The Other Facial Nerve

Cranial Nerve VII is also known as the facial nerve. This nerve travels from the upper lateral portion of the medulla oblongata and travels anterolaterally through the temporal bone and into the internal acoustic meatus (inner ear).

Fibers from this nerve supplies the mucous membranes of the auditory tube, soft palate, auditory or eustachian tube, pharyngeal structures, and the extermal acoustic meatus. It also supplies the taste buds on the anterior 2/3 of the tongue. A branch of the facial nerve, called the stapedius nerve, supplies the stapedius muscle. The stapedius muscle is the smallest striated muscle in the body and allows us to conciously dampen our sense of hearing.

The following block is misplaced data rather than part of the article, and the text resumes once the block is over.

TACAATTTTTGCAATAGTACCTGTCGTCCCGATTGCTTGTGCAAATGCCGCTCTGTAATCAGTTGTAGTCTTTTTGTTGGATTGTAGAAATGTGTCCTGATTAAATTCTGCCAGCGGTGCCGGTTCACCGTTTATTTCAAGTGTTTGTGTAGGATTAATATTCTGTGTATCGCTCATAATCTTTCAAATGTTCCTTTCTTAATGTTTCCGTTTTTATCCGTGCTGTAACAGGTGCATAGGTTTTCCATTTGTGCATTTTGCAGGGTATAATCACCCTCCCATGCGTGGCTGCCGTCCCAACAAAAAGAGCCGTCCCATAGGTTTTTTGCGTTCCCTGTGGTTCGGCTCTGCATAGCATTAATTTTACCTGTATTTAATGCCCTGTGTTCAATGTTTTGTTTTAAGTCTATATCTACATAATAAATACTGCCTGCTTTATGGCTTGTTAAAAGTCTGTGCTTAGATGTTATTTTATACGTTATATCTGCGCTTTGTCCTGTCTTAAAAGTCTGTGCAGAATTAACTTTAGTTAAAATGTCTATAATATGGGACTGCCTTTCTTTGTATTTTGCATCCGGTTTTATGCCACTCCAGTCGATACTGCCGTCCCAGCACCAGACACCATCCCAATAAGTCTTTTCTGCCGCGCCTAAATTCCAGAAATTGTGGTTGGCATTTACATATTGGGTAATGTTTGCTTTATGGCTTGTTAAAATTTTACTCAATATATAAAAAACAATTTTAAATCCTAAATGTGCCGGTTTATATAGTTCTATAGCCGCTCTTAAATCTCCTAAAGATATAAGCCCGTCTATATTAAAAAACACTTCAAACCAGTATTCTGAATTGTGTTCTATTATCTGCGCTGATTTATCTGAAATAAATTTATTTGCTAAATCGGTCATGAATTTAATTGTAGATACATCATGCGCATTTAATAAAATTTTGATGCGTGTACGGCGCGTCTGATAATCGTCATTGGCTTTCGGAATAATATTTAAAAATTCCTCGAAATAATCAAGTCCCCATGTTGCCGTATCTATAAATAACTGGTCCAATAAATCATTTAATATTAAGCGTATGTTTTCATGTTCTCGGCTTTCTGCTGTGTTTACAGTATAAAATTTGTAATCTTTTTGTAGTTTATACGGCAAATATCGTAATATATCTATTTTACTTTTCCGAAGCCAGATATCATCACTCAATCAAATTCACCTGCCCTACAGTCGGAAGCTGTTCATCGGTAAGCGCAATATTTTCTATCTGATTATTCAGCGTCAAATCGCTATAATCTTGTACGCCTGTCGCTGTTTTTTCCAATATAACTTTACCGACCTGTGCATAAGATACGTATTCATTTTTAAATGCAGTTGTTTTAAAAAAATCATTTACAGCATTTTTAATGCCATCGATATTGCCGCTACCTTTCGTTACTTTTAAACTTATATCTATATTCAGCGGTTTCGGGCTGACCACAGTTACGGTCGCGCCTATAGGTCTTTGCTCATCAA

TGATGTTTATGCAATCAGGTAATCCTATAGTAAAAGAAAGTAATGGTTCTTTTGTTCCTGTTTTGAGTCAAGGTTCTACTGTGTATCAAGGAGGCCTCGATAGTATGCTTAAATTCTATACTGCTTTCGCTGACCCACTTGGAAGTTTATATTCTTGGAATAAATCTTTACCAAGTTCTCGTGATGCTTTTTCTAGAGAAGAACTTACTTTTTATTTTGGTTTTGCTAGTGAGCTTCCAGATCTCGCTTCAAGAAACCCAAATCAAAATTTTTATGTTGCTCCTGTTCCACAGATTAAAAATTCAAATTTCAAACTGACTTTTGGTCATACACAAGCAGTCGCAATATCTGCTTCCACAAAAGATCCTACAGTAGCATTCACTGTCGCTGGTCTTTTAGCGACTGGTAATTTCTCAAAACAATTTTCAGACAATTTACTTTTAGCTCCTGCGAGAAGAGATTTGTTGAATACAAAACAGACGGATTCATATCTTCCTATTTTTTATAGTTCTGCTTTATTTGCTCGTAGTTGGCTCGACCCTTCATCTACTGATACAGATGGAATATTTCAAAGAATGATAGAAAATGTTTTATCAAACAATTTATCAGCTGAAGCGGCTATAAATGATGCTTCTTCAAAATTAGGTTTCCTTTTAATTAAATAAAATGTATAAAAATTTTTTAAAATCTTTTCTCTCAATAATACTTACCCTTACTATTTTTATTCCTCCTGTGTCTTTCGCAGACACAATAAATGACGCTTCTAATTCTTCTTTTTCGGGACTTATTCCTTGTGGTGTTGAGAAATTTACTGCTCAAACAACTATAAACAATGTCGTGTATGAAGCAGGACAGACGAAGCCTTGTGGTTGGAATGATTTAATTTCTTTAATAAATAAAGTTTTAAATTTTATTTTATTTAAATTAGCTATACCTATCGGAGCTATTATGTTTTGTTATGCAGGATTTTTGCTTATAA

After cranial nerve VII exits the skull, it gives off eight different somatic motor branches. These branches supply muscles around the ears, eyes, and mouth and even under your chin. These branches help you wiggle your ears and open your jaw.

Bell’s Palsy is when someone has paralysis of the facial muscles. This typically results in one corner of their mouth and their eyelid drooping. In serious cases, people can lose the ability to blink one eye. This condition is a result of paralysis of this nerve. Chiropractic has proven to be highly effective in the resolution of Bell’s Palsy.

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